4 Things to Do at the End of a Job Interview

Published: Nov 16, 2011

 Interviewing       Job Search       

Upping one's chances of landing a job depends just as much on a strong closing as it does on a positive first impression. Knowing the right way to end an interview may also mitigate some of those post-interview worries and doubts about how well one performed and allow the job seeker to attain feedback more easily.

Professionals shaking hands1. Get contact information.

At the end of the meeting, candidates should ask for business cards with contact information of those they interviewed with, whether it was just one person or a group. It's important to send the signal after the end of the interview that the candidate is still interested and that his efforts to secure the position won't end when he exits the interview room.

2. Ask about the next steps.

Not only will asking about what the next steps are in the hiring process send the interviewer the message that the candidate is committed and truly wants the position, but it may make the applicant feel less stressed after the meeting about whether or not he'll receive a call back. 

3. Send a thank-you note.

This is one of the most important steps to take after an interview, and it's crucial that the applicant doesn't skip it. A recent survey indicates that more than one in five hiring managers will be less likely to offer a job to someone who doesn't send a thank you note, and many report that they interpret failing to do so as indicative of a lack of follow-through and commitment to the opportunity.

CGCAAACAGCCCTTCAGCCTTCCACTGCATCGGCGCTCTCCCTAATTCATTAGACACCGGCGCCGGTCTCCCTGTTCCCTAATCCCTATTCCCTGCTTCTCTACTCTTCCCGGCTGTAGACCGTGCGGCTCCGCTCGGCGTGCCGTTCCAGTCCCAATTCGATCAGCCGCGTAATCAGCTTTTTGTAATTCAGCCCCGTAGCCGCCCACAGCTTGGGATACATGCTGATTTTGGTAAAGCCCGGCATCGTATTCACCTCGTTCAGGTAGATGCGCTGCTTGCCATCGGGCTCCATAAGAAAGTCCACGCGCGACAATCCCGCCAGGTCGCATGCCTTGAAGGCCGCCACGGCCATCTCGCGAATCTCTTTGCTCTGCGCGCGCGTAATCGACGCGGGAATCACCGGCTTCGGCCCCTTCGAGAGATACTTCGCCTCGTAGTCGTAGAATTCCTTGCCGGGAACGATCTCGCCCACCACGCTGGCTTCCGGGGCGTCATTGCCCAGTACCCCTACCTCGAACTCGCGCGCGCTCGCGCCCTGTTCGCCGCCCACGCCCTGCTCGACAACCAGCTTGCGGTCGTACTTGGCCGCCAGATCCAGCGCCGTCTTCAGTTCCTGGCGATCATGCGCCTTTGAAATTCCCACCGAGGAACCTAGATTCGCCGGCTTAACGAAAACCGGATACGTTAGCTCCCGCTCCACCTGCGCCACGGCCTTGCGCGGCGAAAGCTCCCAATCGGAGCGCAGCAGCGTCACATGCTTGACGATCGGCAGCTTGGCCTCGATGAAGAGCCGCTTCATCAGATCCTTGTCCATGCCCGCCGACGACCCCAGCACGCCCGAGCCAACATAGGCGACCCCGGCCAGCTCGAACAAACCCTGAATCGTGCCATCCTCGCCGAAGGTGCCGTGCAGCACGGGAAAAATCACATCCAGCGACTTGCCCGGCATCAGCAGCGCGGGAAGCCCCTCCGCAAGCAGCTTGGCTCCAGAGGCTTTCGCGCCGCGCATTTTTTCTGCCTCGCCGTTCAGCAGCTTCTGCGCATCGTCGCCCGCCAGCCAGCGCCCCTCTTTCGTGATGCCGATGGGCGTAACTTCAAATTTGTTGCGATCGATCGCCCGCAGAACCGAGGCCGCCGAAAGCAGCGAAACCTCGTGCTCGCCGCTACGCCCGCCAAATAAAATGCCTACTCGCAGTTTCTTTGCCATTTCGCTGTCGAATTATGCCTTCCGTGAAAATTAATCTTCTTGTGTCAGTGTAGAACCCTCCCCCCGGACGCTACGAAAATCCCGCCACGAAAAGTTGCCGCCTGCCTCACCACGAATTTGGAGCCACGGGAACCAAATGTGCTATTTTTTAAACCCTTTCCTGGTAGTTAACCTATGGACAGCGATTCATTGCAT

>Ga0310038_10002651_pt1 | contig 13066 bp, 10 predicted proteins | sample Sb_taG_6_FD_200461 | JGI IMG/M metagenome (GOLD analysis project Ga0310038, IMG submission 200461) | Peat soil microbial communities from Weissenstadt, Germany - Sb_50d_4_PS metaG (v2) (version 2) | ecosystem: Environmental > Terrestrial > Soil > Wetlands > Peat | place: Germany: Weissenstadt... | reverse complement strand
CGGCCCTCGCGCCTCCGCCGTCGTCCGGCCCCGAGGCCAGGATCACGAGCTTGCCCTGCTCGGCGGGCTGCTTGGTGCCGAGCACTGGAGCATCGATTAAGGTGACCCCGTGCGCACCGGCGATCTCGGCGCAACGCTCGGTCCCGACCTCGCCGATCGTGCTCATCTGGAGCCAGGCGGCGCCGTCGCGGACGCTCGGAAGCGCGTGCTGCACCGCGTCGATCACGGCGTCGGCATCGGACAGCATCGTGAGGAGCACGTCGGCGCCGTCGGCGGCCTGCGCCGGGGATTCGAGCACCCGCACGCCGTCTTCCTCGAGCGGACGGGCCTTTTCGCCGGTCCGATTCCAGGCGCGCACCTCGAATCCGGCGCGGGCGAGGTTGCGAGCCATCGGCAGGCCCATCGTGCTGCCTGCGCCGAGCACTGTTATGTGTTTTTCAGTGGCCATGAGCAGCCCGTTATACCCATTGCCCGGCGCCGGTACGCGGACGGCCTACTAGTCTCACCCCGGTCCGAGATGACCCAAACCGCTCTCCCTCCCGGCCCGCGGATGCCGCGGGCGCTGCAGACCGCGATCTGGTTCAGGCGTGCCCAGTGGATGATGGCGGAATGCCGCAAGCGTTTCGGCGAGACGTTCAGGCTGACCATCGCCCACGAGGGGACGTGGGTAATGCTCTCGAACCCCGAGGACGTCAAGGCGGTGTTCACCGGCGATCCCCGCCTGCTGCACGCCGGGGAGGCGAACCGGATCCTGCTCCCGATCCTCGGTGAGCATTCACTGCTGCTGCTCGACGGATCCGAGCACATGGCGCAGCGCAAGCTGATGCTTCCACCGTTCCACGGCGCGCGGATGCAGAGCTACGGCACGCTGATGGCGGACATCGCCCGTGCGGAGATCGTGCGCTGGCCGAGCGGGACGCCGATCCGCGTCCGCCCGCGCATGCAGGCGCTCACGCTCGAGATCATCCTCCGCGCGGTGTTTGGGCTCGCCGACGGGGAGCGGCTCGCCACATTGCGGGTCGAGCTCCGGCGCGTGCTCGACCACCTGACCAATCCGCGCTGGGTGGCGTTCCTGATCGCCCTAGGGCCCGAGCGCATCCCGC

4. Follow up.

This step goes beyond sending a thank-you note.  If the candidate hasn't heard back from the company by the time the hiring manager said he would make his decision, he should follow up. The contact information acquired from the business cards the candidate requested at the end of the interview will be useful in this case.

Even if the follow-up call or email doesn't land the applicant the job, gently pushing for more information might allow the candidate to get some feedback about why he was not selected, which will surely prove helpful when he pursues other opportunities in the future. 

--Published Courtesy of Brafton